State cuts deal with convicted violent felon

Posted: Thursday, July 10, 2008

The state reduced three felony assault charges to a single misdemeanor Wednesday, in an eleventh-hour deal with a twice-convicted violent felon, Philip Dutton, who pleaded guilty.

"It sounds good to me," Dutton said. "A misdemeanor to me is absolutely nothing."

Dutton, 46, originally faced charges for threatening to kill Dale Jones while holding a knife to his throat on April 16 behind the Glory Hole homeless shelter.

Public defender Eric Hedland said Dutton faced nine to 10 years if found guilty of the original charges.

While allegedly holding a 12-inch "combat-style" knife to Jones' throat, police said Dutton held Jones down and said, "I've killed a lot of people, and it would be easy to kill you."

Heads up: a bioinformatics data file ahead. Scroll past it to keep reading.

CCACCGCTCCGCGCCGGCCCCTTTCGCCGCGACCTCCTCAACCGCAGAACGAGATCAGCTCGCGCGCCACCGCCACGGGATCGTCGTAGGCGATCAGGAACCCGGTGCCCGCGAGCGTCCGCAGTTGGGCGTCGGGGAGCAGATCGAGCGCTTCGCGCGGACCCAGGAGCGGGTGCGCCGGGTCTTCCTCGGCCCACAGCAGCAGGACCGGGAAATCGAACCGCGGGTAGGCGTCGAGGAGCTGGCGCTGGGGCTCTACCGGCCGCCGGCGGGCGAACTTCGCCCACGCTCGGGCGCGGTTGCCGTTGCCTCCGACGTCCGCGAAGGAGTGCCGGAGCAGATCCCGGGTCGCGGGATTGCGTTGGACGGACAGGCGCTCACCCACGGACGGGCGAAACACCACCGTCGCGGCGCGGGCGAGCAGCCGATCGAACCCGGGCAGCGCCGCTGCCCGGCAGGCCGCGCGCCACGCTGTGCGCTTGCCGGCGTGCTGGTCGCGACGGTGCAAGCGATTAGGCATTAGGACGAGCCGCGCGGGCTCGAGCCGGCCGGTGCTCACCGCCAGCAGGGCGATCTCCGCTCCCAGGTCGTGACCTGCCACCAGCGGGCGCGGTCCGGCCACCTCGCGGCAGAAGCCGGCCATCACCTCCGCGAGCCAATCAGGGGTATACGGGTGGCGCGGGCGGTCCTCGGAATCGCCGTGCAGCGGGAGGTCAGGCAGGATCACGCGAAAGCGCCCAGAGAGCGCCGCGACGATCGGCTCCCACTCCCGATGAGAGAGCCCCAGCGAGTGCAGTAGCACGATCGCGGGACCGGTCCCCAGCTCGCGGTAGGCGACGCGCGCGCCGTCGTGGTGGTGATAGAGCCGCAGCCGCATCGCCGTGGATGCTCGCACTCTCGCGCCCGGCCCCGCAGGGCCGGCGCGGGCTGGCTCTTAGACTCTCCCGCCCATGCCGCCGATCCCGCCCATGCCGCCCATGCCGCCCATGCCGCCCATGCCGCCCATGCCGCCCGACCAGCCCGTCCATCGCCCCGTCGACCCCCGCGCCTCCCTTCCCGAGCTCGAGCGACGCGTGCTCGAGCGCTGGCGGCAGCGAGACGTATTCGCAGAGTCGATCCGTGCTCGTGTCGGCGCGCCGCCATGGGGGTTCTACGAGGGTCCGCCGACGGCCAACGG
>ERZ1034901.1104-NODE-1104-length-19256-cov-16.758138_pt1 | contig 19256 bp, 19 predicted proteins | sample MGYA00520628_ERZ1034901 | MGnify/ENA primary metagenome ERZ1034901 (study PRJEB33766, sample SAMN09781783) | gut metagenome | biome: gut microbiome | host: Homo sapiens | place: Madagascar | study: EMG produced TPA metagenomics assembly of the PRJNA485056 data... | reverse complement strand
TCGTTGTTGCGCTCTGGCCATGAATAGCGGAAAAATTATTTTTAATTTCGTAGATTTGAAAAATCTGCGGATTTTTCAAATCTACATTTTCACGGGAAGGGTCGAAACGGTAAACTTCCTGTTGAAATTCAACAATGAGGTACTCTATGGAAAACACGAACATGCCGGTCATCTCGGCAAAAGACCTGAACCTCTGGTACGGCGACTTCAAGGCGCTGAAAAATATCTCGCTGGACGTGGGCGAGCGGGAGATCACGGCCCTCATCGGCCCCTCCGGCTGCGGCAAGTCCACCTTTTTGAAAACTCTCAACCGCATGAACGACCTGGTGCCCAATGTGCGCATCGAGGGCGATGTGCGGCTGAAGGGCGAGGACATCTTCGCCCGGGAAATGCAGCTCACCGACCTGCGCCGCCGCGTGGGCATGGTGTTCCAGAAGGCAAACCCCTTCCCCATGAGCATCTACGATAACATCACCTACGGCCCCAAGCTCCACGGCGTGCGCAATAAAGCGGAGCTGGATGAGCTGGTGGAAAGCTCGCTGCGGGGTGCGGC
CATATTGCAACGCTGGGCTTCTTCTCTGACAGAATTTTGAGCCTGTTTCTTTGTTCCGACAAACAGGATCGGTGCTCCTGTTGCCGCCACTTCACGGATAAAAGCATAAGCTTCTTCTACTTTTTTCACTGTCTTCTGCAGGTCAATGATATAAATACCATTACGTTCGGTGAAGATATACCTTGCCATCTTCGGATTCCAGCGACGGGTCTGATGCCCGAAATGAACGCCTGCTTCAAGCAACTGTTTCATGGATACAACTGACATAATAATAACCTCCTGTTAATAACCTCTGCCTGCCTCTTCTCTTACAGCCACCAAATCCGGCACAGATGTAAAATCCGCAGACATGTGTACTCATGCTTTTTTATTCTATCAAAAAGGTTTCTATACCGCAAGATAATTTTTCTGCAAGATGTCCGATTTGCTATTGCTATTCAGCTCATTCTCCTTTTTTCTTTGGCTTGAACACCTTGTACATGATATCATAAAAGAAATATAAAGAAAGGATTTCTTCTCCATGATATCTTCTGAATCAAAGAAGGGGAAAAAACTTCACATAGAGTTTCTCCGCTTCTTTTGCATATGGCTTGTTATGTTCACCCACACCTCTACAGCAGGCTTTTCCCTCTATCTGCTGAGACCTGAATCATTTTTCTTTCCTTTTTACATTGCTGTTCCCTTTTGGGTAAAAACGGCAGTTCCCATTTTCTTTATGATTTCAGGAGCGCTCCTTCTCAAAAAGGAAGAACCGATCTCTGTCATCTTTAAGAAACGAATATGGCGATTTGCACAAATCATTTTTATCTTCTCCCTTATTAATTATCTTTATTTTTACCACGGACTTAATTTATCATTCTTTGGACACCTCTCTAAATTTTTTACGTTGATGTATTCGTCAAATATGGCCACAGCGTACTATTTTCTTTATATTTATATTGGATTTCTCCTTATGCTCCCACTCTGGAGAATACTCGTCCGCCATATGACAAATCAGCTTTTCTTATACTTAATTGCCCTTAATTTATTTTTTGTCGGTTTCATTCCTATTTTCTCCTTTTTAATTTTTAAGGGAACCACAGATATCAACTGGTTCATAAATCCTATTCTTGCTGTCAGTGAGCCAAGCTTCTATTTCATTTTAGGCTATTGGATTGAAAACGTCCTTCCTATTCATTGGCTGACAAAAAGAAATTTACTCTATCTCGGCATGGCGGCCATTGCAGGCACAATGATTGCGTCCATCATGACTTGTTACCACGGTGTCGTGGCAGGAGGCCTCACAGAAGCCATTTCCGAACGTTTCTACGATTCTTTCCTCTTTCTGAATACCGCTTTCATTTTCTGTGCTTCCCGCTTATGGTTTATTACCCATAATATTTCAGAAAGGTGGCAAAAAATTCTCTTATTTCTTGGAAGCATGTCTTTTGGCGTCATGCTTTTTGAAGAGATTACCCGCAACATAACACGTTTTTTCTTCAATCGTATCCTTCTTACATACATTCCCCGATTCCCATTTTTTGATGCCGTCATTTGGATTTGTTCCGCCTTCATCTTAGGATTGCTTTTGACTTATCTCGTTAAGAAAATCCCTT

Police said Jones' left hand was cut in the struggle. No motive was given.

Police said they found blood on the "Rambo"-style knife sheathed under Dutton's coat at the time of his arrest. Responding to questions about the blood's origin, Dutton allegedly said, "I don't know. There are a number of possibilities."

Dutton was held on $50,000 cash bail.

"The original charge was far more serious than this one," Juneau Superior Court Judge Patricia Collins said.

Dutton has two previous felony assault convictions from 1996 and 2006, according to testimony and court records. The 2006 conviction is under appeal.

Transcripts show Dutton was belligerent in court last spring. He told a judge and two attorneys to "go to hell" during his April arraignment, when he also responded to an offer of a public defender with profanity.

Dutton said he pleaded guilty Wednesday to the single charge, which he considered "verbal assault," to get the deal.

Dutton faces a maximum sentence of 3½ years - one year for the recent offense and 2½ years remaining on a five-year prison hitch ordered after Dutton was convicted in a third-degree assault case from 2006.

Dutton, a self-described military veteran and martial arts enthusiast, used a knife in the 2006 assault. His admission of guilt Wednesday constitutes a violation of his parole, Collins said.

Sentencing is scheduled for today.

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